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Subject: Re: [SG12] Missing non-void return on some paths
From: JF Bastien (cxx_at_[hidden])
Date: 2021-05-08 15:52:02

On Sat, May 8, 2021 at 1:45 PM Arthur O'Dwyer via SG12 <
sg12_at_[hidden]> wrote:

> On Sat, May 8, 2021 at 4:14 PM Nevin Liber via SG12 <sg12_at_[hidden]>
> wrote:
>> What about assert(b) when NDEBUG is not defined? JF said that would
>> become an unconditional call to std::unreachable, but calling
>> std::unreachable invokes UB. From the paper: "The author feels that the
>> best way is to make the behavior of std::unreachable() be undefined."
> I believe JF was responding to your `assert(false)` situation. The
> standard `assert` actually already does the right thing; it's basically
> #define assert(x) (x ? void() : std::abort())
> where `std::abort()` is (at least hypothetically) annotated with
> [[noreturn]].
> constexpr int f4(int x) { assert(x > 0); if (x == 42) return 42; }
> Here, in C++14-and-later, the compiler can trace individual "attempted
> constant-evaluation runs" and *observe* that
> - `f4(-1)` evaluates non-constexpr function std::abort() and therefore is
> not a constant expression
> - `f4(42)` evaluates to 42
> - `f4(1)` falls off the end of the function and therefore is not a
> constant expression
> In JF's hypothetical future, AIUI, the compiler would also be able to do
> control-flow (and data-flow?) analysis and *prove symbolically* that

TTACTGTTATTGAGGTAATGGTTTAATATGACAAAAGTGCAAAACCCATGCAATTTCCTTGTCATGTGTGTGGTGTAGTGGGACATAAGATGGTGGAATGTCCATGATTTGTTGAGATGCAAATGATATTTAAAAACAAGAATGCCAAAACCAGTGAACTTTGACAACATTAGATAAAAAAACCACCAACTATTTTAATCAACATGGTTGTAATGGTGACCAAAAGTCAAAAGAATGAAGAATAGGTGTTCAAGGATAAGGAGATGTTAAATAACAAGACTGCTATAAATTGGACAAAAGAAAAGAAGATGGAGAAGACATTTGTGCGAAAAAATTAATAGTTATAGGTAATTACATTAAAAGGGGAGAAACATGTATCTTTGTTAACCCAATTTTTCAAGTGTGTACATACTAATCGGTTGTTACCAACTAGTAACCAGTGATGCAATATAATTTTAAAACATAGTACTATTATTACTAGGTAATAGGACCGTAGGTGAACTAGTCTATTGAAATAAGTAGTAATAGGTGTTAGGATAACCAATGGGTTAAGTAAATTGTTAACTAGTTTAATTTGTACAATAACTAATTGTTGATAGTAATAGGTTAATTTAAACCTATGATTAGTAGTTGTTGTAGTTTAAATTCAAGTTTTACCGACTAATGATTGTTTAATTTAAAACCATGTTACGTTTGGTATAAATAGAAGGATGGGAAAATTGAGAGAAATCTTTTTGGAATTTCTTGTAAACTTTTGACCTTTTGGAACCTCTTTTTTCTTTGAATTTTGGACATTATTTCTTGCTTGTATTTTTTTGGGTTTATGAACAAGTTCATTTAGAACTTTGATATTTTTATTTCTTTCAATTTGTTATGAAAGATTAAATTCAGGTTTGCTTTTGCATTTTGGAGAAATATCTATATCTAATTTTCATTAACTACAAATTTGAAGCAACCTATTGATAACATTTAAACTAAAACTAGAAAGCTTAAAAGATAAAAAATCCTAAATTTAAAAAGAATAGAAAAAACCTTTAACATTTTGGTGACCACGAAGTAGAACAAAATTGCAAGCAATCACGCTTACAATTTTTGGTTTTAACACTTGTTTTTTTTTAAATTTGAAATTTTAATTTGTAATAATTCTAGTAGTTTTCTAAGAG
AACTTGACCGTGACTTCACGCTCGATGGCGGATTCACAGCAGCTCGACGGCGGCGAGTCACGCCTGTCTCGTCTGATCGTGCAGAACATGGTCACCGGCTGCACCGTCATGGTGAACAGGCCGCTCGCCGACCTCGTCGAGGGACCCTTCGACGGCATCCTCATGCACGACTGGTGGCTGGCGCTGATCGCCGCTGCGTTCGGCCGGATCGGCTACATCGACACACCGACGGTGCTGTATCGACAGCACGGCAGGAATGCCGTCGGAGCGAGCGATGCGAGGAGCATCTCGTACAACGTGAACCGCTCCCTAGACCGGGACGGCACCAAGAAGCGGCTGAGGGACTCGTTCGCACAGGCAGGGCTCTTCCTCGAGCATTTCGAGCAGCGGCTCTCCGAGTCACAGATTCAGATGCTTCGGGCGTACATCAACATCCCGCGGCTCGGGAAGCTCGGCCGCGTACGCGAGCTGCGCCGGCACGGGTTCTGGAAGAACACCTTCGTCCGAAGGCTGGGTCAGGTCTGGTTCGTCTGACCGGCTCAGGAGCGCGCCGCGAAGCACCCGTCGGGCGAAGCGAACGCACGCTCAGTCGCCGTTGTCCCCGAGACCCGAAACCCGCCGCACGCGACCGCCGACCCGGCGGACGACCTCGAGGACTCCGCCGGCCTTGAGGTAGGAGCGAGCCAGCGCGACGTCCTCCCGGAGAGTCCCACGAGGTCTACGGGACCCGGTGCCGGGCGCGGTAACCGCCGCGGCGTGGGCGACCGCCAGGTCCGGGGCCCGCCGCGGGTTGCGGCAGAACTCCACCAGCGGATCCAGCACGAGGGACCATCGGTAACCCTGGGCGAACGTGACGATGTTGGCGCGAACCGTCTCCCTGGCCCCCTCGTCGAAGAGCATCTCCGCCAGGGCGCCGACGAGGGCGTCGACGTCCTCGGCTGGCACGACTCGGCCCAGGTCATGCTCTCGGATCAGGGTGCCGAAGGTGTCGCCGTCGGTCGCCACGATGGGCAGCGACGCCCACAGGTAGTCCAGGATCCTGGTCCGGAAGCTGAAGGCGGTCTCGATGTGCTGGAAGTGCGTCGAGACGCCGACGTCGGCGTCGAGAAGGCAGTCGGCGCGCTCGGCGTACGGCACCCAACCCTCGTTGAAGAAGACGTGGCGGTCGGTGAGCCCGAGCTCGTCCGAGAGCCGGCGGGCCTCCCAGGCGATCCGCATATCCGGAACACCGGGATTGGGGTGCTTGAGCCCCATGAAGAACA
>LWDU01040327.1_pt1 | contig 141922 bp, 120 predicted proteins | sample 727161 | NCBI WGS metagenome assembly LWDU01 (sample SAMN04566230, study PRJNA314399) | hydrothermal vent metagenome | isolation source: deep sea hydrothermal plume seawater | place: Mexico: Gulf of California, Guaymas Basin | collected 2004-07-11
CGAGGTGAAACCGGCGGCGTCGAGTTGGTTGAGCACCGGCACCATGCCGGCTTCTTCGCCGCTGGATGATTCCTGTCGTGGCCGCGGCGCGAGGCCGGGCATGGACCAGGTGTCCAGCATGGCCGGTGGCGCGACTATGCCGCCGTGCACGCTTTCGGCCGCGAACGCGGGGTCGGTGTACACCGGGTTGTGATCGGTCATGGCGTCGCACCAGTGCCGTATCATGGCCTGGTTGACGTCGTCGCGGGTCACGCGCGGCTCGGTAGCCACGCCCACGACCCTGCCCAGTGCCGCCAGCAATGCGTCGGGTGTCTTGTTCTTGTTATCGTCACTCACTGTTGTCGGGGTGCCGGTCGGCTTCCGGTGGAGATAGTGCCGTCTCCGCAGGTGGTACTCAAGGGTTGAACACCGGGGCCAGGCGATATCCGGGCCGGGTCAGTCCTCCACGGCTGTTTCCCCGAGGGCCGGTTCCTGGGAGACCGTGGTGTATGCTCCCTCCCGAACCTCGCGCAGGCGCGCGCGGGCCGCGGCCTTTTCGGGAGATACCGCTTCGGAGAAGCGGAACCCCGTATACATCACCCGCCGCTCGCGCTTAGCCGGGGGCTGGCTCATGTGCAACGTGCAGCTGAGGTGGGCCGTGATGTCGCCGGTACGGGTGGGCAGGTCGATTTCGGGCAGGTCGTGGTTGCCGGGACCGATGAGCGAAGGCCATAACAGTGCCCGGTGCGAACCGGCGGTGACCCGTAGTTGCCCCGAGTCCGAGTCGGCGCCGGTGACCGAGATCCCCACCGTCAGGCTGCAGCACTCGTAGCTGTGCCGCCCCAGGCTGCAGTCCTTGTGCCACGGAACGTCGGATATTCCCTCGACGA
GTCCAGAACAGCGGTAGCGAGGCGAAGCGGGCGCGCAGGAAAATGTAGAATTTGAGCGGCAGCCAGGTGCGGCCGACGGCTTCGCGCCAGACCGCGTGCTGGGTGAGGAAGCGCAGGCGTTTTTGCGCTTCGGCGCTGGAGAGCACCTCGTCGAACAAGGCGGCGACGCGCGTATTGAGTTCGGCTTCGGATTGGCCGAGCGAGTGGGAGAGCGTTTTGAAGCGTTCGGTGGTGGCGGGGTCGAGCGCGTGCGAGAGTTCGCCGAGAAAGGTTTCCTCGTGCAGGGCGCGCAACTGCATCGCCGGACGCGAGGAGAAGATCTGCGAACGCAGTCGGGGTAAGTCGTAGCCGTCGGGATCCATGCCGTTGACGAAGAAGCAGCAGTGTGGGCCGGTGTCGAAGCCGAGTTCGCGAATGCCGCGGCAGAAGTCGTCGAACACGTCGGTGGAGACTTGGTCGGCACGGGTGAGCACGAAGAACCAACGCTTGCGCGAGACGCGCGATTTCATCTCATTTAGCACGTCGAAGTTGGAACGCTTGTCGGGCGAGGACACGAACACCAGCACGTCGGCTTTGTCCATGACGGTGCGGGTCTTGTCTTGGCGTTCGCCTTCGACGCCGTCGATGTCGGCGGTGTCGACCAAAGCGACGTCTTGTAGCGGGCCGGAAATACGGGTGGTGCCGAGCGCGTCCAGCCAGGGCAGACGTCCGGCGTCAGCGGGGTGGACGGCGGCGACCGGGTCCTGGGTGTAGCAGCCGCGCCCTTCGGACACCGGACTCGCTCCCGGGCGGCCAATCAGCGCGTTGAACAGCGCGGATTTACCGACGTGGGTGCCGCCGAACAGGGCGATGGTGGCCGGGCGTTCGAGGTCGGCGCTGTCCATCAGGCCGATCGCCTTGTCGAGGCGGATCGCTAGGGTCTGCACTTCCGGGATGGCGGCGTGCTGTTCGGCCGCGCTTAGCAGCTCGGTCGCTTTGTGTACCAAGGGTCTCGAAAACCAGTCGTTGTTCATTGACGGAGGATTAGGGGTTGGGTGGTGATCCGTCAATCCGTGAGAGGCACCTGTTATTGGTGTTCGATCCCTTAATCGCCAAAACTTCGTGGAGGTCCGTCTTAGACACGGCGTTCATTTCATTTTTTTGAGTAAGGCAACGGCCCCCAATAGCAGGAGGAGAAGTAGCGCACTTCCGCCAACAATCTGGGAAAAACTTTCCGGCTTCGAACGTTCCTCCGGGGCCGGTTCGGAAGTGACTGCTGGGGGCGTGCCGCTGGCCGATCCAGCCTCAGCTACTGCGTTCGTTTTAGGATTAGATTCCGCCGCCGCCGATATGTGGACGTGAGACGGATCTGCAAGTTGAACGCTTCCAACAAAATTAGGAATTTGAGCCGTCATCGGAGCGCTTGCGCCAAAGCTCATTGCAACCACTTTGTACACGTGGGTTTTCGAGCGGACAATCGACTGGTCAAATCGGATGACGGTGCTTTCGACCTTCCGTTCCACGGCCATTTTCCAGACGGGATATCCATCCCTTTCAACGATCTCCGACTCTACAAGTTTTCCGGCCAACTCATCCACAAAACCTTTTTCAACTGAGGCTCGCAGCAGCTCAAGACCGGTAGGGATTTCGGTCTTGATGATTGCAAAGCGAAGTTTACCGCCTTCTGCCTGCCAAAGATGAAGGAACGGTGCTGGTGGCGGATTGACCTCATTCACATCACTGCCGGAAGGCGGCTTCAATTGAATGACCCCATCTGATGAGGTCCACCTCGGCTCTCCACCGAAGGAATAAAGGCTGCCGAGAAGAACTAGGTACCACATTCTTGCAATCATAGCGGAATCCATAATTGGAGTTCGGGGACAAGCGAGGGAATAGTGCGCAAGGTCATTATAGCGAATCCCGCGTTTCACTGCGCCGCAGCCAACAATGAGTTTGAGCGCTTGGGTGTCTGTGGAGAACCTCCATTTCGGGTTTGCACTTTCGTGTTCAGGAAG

> - `f4(x)` for (x <= 0) evaluates [[noreturn]] function std::abort() and
> therefore is OK
> - `f4(x)` for (x == 42) returns a value along all codepaths and therefore
> is OK
> - `f4(x)` for (0 < x && x != 42) falls off the end of the function and
> therefore is *not OK*
> and, since there exists at least one "*not OK*" case, therefore the
> definition of `f4` is ill-formed (even if `f4` is never *actually*
> evaluated on any of the problematic inputs).

I don’t think that’s something I’d propose. It seems better to mandate that
all paths clearly return, or be annotated with no return, unreachable,
throw, or (list of similar terminators).

Specifying data flow analysis seems like something we wouldn’t want to

So the error would be not as smart as could be, but it would just forbid
overly clever code.

Hence why I ask if it’s been discussed and what prior preferences might
have been.


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